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Unfortunately, we don’t know how to cure hangovers yet. However, we DO know a lot more about how to make sure you wake up with a hangover. Avoiding some of these behaviors could help you feel better the morning after.

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The Alcohol Hangover (2000)
Acetate Causes Hangovers (2010)
Food-induced lowering of blood-ethanol profiles and increased rate of elimination immediately after a meal (1994)
Role of Tobacco Smoking in Hangover Symptoms Among University Students (2013)
Urine methanol concentration and alcohol hangover severity (2017)
Alcohol Hangover: Underlying Biochemical, Inflammatory and Neurochemical Mechanisms (2019)
The Role of Beverage Congeners in Hangover and Other Residual Effects of Alcohol Intoxication: A Review (2010)
Intoxication with Bourbon versus Vodka: Effects on Hangover, Sleep and Next-Day Neurocognitive Performance in Young Adults (2010)

For as long as humans have drunk alcohol, we've also been looking for relief from hangovers.  Unfortunately, we don't know how to cure them yet, or at least nothing definitive, but we know a lot more about how to make sure you do wake up with a hangover, so avoiding some of these behaviors will hopefully ease that morning after headache.

This one might seem obvious, but you can't get an alcohol-induced hangover without alcohol or more technically, ethanol, and while that seems silly to say, booze is the only consistent theme in our definition of hangover.  That's because everyone's hangover symptoms are different, ranging from a little bit of queasiness to brain melting headaches, so when researchers study hangovers, they'll usually characterize it as a number of symptoms that follow alcohol consumption and metabolism: headaches, fatigue, nausea, and so on.  Then, those symptoms have to get bad enough to disrupt your daily life, but our methods for measuring hangovers or predicting their occurrence can be hit or miss.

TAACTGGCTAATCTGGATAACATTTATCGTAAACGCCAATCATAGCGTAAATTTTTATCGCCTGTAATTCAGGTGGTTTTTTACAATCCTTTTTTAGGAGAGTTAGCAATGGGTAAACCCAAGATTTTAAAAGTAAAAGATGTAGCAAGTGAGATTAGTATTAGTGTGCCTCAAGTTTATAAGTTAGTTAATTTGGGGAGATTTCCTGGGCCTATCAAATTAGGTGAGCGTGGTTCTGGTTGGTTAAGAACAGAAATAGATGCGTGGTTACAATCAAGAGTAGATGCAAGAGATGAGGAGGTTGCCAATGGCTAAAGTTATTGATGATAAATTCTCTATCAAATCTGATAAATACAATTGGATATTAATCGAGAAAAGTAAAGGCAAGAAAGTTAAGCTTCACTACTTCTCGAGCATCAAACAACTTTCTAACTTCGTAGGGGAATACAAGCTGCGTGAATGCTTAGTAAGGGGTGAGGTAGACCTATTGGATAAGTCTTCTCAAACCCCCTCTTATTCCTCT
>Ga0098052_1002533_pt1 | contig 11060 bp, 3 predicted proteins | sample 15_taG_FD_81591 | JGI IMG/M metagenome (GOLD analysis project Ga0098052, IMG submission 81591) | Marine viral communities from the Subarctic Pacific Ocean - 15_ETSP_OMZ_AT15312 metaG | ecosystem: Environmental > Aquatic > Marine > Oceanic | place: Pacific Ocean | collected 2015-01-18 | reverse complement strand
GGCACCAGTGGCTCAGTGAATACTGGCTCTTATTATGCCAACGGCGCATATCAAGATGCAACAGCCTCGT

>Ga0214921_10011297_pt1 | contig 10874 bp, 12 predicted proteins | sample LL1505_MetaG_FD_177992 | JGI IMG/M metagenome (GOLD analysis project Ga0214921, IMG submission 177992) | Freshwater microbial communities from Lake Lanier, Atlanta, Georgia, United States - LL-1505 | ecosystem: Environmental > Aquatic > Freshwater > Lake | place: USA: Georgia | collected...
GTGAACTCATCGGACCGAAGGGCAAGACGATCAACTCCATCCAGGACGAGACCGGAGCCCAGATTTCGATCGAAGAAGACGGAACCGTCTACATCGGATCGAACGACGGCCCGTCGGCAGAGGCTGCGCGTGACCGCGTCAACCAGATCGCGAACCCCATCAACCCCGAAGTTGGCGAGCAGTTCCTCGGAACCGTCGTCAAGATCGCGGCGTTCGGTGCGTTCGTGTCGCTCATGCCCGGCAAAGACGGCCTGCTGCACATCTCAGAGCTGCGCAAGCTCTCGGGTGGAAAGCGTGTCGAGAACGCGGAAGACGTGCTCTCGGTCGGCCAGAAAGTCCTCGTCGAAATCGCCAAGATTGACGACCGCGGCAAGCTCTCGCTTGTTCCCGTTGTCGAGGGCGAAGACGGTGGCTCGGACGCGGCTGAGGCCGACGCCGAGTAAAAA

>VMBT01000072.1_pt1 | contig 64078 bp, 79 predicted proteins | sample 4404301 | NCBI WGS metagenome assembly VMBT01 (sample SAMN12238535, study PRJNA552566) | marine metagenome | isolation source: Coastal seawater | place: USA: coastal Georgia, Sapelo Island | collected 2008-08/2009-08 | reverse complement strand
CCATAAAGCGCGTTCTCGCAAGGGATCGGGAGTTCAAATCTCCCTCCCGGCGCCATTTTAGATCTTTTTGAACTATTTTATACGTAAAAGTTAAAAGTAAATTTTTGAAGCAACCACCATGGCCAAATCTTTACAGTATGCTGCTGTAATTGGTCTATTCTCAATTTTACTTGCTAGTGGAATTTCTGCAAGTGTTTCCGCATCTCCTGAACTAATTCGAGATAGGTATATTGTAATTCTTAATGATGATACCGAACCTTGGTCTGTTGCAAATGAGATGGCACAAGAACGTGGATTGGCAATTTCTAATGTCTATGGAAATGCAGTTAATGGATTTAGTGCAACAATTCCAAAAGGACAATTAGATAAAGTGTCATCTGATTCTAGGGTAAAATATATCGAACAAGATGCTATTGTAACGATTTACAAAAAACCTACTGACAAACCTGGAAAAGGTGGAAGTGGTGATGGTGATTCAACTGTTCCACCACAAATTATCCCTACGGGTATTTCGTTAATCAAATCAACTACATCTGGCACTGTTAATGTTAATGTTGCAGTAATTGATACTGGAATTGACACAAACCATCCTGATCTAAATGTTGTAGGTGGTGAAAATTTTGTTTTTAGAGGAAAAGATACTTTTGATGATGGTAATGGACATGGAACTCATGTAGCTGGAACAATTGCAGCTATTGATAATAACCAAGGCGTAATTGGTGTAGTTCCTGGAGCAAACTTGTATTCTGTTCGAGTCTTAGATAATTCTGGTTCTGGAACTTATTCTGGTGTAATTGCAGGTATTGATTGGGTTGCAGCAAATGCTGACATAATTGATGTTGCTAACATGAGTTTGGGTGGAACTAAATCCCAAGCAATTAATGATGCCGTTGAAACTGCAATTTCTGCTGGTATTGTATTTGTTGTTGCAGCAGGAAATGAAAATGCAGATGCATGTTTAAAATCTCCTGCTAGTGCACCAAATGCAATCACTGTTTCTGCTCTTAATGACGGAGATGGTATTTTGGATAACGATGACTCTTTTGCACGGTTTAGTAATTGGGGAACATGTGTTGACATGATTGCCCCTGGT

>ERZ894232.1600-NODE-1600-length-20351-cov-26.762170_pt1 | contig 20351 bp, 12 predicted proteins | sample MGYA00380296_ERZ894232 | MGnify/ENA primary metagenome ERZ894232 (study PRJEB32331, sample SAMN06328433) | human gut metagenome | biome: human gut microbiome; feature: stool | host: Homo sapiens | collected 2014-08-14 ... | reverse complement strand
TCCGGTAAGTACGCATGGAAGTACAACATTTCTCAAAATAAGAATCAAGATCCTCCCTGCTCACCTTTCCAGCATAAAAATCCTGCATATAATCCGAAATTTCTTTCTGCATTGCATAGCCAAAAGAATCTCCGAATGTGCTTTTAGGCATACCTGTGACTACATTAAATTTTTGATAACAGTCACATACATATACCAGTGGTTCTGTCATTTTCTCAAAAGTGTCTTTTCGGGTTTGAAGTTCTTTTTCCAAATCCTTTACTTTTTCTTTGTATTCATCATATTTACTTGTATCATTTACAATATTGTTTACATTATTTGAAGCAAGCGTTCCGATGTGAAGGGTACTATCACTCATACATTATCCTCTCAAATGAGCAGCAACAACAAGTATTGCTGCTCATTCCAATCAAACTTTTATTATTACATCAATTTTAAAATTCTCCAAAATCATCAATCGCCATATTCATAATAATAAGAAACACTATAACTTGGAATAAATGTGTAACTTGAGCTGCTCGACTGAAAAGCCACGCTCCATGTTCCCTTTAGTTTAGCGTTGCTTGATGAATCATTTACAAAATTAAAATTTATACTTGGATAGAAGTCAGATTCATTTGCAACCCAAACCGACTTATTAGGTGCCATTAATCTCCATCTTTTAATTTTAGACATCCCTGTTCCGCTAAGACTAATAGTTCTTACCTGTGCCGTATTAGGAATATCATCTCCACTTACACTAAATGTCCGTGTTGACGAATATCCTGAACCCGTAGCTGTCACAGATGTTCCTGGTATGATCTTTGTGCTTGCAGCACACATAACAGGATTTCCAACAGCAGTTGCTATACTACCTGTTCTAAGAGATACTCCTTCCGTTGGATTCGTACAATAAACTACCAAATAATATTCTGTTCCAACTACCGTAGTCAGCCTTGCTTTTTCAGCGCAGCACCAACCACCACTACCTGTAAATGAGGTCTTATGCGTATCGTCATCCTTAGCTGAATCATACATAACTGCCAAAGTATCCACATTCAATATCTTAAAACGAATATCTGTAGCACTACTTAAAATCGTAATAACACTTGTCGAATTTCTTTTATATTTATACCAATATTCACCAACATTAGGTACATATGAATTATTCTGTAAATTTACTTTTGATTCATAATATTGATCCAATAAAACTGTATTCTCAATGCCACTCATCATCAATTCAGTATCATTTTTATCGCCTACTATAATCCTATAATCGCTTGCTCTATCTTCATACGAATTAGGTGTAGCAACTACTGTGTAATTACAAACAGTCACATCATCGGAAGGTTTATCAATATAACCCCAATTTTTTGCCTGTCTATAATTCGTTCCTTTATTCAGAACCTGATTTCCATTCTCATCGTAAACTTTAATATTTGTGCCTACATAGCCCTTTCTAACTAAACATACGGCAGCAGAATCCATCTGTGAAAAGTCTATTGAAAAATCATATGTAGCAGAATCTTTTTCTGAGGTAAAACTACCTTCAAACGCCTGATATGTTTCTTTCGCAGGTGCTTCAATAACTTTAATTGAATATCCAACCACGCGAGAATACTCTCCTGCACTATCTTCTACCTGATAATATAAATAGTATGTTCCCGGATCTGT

By the time you wake up with your head full of regret, your body has already metabolized, or processed, the ethanol into sugar and a few byproducts, and one of our current best guesses for what causes hangovers is a chemical called acetaldehyde, one of those ethanol byproducts.  When we try to block the metabolism of acetaldehyde using drugs, symptoms get worse.  This implies the higher the concentration of acetaldehyde in your body, the worse the symptoms, but even that's not entirely certain, because acetaldehyde is metabolized into acetate really quickly.

So in 2010, researchers tested ethanol and acetate separately in rats and tried to measure hangover-like headaches.  A few hours after giving the rats each substance, researchers applied different levels of pressure to the rats' heads and looked for some kind of response that indicated the rats felt the poke, and with both substances, it took less and less force to produce a headache, but as far as we can tell, no one's tried feeding acetate to humans yet.  With such a fuzzy understanding behind the cause of hangovers, you can imagine how hard it is to study, especially in people.